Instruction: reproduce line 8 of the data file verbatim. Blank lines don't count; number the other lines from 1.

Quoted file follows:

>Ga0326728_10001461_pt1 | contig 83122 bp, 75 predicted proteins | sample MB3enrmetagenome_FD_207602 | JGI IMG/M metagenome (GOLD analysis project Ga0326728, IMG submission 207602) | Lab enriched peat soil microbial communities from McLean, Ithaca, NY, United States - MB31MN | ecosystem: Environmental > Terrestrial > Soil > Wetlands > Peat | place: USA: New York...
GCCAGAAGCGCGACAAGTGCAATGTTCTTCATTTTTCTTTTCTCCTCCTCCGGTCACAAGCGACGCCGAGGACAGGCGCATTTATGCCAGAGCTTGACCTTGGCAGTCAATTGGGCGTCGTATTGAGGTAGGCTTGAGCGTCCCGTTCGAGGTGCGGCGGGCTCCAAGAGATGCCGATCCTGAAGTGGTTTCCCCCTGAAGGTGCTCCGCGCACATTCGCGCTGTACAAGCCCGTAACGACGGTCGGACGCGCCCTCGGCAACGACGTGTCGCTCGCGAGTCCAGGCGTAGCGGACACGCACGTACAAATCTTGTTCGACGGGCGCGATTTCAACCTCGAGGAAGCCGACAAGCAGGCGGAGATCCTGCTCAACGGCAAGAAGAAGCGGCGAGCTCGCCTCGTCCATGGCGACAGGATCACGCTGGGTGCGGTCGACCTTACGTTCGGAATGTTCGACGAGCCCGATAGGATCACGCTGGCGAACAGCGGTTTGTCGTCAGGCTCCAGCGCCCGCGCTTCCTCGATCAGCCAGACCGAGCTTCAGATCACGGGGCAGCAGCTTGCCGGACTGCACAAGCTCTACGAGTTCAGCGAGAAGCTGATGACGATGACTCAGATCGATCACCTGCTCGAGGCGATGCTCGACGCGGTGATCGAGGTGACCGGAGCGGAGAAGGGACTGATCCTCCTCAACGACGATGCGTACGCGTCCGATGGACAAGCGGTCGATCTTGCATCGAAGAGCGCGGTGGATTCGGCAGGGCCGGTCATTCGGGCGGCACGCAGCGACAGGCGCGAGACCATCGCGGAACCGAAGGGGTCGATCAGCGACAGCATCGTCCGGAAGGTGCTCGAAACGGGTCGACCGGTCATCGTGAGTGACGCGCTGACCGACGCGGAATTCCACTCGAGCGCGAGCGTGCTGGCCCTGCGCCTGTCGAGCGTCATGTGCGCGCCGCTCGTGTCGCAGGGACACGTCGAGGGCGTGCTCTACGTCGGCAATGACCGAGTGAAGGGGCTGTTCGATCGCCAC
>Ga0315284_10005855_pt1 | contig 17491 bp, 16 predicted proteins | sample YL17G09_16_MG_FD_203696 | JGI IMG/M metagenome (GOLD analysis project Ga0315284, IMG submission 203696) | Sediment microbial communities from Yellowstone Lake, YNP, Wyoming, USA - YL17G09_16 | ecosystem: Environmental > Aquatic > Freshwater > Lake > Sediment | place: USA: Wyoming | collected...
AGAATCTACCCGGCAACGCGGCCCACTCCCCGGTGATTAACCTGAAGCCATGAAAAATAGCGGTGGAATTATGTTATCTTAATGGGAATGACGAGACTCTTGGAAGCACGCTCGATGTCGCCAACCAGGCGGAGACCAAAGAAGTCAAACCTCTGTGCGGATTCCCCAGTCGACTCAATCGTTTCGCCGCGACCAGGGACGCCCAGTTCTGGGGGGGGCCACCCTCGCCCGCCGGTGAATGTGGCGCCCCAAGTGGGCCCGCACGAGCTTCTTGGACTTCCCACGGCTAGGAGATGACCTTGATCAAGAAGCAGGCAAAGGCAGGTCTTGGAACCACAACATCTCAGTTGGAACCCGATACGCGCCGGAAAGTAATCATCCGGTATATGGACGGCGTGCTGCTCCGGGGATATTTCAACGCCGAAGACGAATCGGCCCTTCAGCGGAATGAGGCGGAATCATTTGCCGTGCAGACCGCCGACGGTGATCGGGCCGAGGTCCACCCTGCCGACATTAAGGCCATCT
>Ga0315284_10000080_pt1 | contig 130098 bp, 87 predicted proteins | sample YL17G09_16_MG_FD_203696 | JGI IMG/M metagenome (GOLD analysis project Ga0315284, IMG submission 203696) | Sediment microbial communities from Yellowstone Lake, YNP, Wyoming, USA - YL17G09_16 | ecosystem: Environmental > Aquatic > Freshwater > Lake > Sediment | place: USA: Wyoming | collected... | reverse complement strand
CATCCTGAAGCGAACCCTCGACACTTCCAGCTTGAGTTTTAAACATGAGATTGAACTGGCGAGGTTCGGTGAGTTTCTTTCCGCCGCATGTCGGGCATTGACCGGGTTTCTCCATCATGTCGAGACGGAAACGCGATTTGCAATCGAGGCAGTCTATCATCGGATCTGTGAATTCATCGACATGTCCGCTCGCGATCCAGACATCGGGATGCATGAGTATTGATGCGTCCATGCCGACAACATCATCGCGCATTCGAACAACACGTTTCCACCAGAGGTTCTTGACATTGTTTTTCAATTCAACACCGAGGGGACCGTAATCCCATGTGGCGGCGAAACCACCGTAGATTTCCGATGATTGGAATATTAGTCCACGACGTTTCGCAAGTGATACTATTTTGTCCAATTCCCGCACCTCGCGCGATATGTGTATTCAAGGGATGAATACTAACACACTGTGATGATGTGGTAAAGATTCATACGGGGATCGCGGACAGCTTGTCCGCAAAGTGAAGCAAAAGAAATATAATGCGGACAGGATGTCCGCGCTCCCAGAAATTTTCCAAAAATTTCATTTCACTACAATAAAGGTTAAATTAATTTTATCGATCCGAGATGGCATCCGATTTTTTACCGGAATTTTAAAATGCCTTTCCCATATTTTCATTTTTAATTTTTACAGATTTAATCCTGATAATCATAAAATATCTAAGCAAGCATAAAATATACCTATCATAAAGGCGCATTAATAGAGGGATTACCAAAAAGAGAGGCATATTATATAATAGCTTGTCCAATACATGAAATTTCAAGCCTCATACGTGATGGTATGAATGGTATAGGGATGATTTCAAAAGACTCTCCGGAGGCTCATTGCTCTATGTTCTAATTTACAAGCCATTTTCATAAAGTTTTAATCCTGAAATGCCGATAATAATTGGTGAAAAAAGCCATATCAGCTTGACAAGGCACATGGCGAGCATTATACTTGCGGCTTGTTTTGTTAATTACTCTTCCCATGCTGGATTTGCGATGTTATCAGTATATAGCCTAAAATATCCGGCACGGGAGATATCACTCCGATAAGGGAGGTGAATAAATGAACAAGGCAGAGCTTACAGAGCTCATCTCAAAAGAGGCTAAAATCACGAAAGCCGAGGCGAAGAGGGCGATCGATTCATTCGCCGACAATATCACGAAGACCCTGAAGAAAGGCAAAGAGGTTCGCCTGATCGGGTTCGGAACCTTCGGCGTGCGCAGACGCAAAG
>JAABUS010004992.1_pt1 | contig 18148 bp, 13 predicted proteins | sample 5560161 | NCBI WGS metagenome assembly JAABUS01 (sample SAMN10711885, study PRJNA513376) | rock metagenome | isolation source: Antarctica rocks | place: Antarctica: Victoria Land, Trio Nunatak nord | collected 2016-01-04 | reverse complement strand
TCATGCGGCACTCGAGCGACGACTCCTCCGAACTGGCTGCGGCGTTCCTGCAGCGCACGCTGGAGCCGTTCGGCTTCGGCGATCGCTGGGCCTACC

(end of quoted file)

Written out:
TCATGCGGCACTCGAGCGACGACTCCTCCGAACTGGCTGCGGCGTTCCTGCAGCGCACGCTGGAGCCGTTCGGCTTCGGCGATCGCTGGGCCTACC